DNS-Based Service Discovery

DC/OS includes a highly available and distributed DNS-based service discovery. This feature is available to all the containers running on DC/OS regardless of the networking mode that they use. The DNS-based service discovery mechanism in DC/OS is supported by following two components:

  • A centralized component called Mesos DNS, which runs on every master.
  • A distributed component called dcos-dns, that runs as an application within an Erlang VM called dcos-net. The Erlang VM dcos-net runs on every node (agents and masters) in the cluster.

Mesos DNS

Mesos DNS is a centralized and replicated DNS server that runs on every master. Each instance of Mesos DNS polls the leading Mesos master and generates a fully-qualified domain name (FQDN) for every application launched by DC/OS. All these FQDNs have the top level domain (TLD) of .mesos. For more information, see the Mesos DNS documentation.


dcos-dns is a distributed DNS server that runs on each agent as well as master, as part of an Erlang VM called dcos-net. This makes it highly available. The instance that is running on the leading master periodically polls the leading master state and generates FQDNs for every application launched by DC/OS. It then sends this information to its peers in the cluster. All these FQDNs have a TLD of .directory.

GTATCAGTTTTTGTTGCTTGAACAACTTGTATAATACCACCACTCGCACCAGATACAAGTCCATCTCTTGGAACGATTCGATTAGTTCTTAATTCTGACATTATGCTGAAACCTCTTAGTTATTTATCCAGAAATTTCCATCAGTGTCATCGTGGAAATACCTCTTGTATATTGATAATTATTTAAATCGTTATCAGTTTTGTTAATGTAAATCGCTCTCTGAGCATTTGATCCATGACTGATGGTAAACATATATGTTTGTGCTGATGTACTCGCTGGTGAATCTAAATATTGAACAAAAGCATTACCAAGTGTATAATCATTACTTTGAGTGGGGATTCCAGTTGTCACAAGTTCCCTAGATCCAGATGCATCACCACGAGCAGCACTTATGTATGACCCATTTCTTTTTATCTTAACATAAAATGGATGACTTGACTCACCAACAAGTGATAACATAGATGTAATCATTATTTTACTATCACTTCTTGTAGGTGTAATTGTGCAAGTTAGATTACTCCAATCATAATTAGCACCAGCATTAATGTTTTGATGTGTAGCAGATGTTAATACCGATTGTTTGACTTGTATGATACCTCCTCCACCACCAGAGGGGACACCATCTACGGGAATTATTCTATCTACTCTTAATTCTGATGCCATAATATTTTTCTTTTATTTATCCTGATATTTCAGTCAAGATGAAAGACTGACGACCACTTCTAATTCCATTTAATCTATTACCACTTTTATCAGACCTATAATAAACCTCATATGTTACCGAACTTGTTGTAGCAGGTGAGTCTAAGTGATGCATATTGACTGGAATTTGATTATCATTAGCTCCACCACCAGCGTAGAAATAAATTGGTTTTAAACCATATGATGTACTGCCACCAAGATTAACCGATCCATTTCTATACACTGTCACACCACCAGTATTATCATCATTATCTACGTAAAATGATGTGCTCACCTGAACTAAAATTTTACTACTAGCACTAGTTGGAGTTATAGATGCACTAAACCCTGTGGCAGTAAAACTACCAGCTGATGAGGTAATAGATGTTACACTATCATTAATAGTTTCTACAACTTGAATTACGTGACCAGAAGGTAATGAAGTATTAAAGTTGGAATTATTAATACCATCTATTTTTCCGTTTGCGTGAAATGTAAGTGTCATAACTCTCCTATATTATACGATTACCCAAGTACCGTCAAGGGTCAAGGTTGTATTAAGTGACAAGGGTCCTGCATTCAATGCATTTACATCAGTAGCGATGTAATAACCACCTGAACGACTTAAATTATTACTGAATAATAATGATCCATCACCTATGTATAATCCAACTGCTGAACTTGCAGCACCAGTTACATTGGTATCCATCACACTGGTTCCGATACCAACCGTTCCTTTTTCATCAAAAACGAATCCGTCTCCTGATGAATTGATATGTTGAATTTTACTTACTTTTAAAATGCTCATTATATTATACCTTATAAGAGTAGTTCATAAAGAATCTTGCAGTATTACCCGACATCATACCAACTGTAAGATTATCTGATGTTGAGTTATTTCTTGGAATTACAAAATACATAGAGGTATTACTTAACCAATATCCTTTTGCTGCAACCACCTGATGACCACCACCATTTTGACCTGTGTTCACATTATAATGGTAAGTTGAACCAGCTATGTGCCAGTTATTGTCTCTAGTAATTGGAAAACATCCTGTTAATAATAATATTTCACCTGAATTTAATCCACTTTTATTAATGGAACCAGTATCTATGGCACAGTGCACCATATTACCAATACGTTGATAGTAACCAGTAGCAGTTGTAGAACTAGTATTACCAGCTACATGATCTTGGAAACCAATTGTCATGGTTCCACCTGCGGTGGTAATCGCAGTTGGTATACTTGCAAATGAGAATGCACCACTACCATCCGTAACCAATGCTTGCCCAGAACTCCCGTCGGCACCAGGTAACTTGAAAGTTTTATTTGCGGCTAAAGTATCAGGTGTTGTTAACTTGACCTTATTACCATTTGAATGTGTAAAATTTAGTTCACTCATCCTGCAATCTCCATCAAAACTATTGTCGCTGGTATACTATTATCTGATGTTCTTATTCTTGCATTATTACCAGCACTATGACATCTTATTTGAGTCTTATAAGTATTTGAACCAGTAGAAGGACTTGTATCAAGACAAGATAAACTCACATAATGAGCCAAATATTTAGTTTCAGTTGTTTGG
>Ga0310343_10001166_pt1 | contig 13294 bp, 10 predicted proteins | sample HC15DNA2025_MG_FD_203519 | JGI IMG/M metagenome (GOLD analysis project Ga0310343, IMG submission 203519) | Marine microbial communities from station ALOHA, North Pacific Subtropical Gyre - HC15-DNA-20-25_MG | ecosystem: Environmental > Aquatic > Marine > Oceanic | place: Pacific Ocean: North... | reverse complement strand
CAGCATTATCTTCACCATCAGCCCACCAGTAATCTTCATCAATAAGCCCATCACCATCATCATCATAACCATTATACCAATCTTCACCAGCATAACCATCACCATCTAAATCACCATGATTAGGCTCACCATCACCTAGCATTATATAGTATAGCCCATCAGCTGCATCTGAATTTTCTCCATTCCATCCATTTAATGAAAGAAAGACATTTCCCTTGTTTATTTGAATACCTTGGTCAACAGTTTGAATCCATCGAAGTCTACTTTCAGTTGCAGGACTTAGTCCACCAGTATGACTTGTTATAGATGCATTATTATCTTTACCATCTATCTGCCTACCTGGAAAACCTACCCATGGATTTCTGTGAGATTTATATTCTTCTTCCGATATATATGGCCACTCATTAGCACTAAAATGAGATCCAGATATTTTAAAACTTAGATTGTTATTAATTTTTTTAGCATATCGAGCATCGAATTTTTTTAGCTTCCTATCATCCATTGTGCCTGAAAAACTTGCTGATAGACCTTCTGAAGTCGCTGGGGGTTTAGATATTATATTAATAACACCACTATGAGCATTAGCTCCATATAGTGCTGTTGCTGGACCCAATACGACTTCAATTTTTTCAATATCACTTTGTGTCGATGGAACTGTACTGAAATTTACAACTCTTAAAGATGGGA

dcos-dns intercepts all DNS queries originating within an agent. If the query ends with .directory TLD then it is resolved locally; if it ends with .mesos then dcos-dns forwards the query to one of the mesos-dns running on the masters. Otherwise, it forwards the query to the configured upstream DNS server based on the TLD.

dcos-dns also acts as a DNS server for any service that is load balanced using the DC/OS internal load balancer called dcos-l4lb. Any service that is load balanced by dcos-l4lb gets a virtual-ip-address (VIP) and an FQDN in the "*" domain. The FQDN is then stored in dcos-dns and sent to rest of the peers in the cluster. This provides a highly available distributed DNS service for any task that is load balanced by Minuteman. For more information, see the dcos-net repository.

Load Balancing

DC/OS offers different options for layer-4 and layer 7 load balancing. The following sections describe the various features provided at both these layers.

Layer 4